Things You Need To Know About Buying On Margin

In investing, you definitely would have seen words like ‘leverage’ or ‘margin’. Or when you first opened your brokerage account, you can also choose whether you want to open a cash account or a margin account. There are many new investors who do not really know the mechanics behind leverage and margin but it can be very dangerous if you do not know what it really means! 

What is leverage?

Leverage in the finance field is using borrowed capital for an investment to maximise your profits.

Here is how it works. When you buy stocks on margin, you are only paying a portion of the total amount that you would otherwise have to pay if there had not been a leverage. The remaining amount is paid by the brokerage firm in the form of credit extension  to you. But of course this is no free money in the world! Your account will be charged a monthly interest charge on the amount that you borrowed.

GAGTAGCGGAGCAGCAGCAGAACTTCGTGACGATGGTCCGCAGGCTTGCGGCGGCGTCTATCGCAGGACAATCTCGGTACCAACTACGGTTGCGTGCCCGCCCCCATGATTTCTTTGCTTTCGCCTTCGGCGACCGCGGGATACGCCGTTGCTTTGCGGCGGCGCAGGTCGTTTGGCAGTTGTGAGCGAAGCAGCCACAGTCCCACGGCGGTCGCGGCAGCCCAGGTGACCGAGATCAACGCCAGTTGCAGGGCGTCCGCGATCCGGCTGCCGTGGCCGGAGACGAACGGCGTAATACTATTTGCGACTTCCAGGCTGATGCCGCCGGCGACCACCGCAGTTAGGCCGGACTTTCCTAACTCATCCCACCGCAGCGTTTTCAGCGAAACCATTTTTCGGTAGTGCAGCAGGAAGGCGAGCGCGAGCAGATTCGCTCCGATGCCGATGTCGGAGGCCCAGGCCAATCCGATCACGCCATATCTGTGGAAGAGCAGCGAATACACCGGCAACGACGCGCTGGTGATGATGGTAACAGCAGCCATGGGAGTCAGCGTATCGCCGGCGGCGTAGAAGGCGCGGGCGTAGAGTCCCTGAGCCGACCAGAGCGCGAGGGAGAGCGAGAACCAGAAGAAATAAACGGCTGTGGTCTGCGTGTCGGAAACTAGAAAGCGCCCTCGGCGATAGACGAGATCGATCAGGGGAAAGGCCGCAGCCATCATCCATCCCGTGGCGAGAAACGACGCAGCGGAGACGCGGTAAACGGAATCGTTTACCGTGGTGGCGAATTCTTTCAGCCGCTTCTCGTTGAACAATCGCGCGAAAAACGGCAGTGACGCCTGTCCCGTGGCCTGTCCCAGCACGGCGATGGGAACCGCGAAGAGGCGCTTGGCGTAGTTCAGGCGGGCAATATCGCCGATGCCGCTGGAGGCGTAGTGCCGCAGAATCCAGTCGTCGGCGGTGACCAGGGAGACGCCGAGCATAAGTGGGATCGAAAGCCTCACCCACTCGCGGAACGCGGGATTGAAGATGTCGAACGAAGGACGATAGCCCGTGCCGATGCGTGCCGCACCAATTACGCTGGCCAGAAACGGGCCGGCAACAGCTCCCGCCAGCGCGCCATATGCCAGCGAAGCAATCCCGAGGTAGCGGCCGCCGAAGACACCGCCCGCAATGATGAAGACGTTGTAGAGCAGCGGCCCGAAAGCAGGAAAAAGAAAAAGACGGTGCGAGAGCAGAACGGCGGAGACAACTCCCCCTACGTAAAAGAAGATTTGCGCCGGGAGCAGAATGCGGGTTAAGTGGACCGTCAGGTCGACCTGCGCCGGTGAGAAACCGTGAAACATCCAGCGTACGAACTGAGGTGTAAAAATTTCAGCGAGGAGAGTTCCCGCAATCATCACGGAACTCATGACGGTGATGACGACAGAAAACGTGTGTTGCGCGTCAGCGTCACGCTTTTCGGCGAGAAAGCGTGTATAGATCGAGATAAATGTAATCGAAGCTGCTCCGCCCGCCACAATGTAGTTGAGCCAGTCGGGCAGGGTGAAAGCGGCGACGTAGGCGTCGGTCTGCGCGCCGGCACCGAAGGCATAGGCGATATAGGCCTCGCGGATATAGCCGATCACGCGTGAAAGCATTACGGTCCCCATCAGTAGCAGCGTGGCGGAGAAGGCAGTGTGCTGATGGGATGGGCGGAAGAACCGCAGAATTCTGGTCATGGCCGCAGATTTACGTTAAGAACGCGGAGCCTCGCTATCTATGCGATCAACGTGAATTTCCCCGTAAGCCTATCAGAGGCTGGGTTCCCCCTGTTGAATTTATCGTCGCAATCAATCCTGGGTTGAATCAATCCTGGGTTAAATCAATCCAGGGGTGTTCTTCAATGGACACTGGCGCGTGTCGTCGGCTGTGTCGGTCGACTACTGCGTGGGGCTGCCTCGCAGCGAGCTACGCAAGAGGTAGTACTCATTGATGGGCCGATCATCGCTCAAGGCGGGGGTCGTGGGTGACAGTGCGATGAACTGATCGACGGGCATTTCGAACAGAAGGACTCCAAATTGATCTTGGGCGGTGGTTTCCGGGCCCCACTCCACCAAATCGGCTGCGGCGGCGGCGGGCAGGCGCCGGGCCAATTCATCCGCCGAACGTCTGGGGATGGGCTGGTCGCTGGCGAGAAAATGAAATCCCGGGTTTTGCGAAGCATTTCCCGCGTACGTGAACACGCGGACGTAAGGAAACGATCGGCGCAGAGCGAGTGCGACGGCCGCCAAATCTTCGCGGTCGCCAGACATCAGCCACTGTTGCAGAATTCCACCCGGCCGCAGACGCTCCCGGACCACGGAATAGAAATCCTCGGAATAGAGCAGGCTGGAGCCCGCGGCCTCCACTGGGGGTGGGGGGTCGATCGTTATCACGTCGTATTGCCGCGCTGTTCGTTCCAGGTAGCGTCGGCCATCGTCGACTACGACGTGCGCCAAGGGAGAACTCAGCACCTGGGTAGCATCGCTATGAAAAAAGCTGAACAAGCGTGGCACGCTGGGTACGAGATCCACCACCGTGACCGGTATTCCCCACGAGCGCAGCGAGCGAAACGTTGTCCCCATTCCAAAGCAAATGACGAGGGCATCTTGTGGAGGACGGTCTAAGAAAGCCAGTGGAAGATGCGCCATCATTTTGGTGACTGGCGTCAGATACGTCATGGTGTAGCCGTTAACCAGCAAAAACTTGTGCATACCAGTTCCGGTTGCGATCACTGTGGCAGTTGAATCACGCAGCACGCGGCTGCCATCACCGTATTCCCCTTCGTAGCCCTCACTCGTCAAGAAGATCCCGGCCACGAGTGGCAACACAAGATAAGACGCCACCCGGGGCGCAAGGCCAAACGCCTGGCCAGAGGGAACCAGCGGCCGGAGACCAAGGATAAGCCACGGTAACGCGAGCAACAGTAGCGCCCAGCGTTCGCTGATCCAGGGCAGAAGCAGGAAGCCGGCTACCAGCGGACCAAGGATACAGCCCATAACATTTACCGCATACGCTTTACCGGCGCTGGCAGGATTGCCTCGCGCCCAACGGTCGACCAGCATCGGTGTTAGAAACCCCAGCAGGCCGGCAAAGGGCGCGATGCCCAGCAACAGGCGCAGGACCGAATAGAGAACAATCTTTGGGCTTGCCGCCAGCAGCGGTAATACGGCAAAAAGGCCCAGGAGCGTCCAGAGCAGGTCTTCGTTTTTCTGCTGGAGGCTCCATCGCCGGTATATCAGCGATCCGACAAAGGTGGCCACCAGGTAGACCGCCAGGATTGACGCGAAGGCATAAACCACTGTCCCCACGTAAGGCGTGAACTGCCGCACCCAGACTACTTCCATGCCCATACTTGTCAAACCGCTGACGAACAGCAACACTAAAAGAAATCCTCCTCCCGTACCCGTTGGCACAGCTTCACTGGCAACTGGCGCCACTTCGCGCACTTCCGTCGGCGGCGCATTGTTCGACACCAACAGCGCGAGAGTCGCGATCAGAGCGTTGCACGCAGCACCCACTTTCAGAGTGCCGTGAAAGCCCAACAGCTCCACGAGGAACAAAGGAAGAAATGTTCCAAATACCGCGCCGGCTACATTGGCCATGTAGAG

Why do some investors like to buy securities on margin?

Let’s understand this better through an example. In this example, we assume a margin requirement of 50% for easy illustration and a margin account with $5,000 cash. Let’s say you want to buy 1,000 units of stock A at $10 per share and you decide to buy those stocks on margin by taking a margin loan of $5,000 from your brokerage firm. 

One month later, the stock price rose to $12 per share. The stocks in your portfolio now stand at $12,000 in total and you wish to sell the shares now to realise the paper gains. 

Recall that you borrowed $5,000 from the brokerage firm at the start, so after repaying that amount, your take home money becomes $7,000. Accordingly, you earned a profit of $2,000 ($7,000 – $5,000) which gives a ROI of 40% ($2,000/$5,000)!